Algebra 2 [Lecture notes] by Jan Nekovar

By Jan Nekovar

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17) Proposition. Let H ⊂ Sn be a subgroup. (i) If (Sn : H) = 2, then H = An . (ii) If n ≥ 5 and H Sn is a normal subgroup of Sn , then H = {e}, An or Sn . (iii) If n ≥ 5 and H = An , Sn , then (Sn : H) ≥ n. (iv) If n ≥ 5 and H An , then (An : H) ≥ n. Proof. (i) Exercise. (ii) We use the fact that An is a simple group for n ≥ 5 ([De 1], Thm. 1), which ∼ implies that H ∩ An is equal to An (=⇒ H = An , Sn ) or to {e} (=⇒ H → Sn −→ Sn /An −→ {±1} is injective =⇒ |H| ≤ 2; a subgroup of order two is never normal in Sn , hence H = {e}).

N−1 form a basis of K[α] as a K-vector space. (4) The polynomial f is irreducible in K[X] (conversely, if g(α) = 0 for an irreducible monic polynomial g ∈ K[X], then g = f ). (5) The K-algebra K[α] is a field; thus K[α] = K(α) and [K(α) : K] = n. (6) Conversely, if f ∈ K[X] is an irreducible monic polynomial of degree n ≥ 1, then the K-algebra L = K[X]/(f ) is a field extension of K, the element α = X (mod f ) ∈ L is algebraic over K, its minimal polynomial over K is equal to f and L = K[α] = K(α) (in particular, [L : K] = n).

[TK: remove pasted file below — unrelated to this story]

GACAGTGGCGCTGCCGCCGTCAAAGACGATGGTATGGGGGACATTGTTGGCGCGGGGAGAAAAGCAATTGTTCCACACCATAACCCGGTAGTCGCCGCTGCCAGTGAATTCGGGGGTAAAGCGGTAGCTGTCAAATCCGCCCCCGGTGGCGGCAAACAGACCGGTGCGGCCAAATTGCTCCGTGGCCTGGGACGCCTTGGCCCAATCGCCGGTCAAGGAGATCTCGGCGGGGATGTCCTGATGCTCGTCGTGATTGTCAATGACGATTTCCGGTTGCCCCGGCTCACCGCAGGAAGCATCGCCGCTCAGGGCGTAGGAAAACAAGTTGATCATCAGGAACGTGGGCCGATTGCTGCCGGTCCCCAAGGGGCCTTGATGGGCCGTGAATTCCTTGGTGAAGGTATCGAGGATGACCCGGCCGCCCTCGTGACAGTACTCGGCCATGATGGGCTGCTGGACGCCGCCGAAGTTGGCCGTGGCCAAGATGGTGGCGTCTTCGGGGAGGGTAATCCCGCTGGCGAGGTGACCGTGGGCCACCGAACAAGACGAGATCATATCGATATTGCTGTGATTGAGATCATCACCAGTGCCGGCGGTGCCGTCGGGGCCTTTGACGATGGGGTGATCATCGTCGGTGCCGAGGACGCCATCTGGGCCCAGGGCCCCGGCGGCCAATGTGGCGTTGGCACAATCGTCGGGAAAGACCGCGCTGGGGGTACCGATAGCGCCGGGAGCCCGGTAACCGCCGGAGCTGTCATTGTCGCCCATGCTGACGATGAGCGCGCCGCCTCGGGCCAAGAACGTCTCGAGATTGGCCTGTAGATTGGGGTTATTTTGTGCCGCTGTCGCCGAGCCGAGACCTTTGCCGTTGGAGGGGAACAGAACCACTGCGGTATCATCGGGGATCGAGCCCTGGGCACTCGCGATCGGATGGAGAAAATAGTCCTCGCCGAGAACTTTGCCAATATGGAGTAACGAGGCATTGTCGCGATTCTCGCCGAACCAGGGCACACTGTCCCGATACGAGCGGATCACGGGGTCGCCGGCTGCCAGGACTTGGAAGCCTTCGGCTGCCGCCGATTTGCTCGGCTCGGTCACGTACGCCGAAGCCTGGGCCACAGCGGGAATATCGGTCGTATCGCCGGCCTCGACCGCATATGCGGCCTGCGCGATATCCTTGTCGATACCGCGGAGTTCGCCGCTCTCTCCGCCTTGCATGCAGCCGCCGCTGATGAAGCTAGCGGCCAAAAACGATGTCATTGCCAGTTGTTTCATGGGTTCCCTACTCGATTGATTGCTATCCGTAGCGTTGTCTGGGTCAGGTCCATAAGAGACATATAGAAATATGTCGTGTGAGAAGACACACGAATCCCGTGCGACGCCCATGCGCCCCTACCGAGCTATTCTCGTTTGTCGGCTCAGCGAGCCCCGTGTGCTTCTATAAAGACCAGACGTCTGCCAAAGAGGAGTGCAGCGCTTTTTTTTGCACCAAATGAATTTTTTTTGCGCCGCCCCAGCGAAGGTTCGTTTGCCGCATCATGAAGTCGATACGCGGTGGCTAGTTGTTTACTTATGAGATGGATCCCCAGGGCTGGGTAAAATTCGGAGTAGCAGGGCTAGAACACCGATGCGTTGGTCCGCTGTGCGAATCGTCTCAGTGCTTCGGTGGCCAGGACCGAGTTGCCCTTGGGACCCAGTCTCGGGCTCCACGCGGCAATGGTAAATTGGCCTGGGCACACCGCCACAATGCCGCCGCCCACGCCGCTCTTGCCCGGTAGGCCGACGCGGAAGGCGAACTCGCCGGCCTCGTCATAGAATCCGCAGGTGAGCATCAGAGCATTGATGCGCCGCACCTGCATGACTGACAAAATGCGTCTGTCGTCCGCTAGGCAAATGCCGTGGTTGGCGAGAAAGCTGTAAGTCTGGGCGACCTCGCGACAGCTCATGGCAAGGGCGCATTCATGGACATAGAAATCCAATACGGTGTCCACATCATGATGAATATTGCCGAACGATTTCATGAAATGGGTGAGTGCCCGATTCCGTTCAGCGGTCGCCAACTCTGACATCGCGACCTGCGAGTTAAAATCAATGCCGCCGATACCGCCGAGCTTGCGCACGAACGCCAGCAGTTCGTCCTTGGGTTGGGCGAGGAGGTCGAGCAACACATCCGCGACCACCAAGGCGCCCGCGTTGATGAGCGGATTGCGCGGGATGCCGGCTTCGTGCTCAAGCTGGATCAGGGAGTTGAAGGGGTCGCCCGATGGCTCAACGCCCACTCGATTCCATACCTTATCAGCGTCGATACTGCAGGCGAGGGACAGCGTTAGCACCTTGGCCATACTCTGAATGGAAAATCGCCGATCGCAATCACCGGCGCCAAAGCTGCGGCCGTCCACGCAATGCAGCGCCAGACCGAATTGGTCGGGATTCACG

10) Exercise (Newton’s formulas). The polynomials sk = xk1 + · · · + xkn satisfy recursive relations sk − σ1 sk−1 + · · · + (−1)k−1 σk−1 s1 + (−1)k kσk = 0 (k ≥ 1) (of course, σk = 0 for k > n). 11) Discriminant. Let n ≥ 2. The polynomial (xi − xj ) ∈ Z[x1 , . . , xn ] ∆ := i

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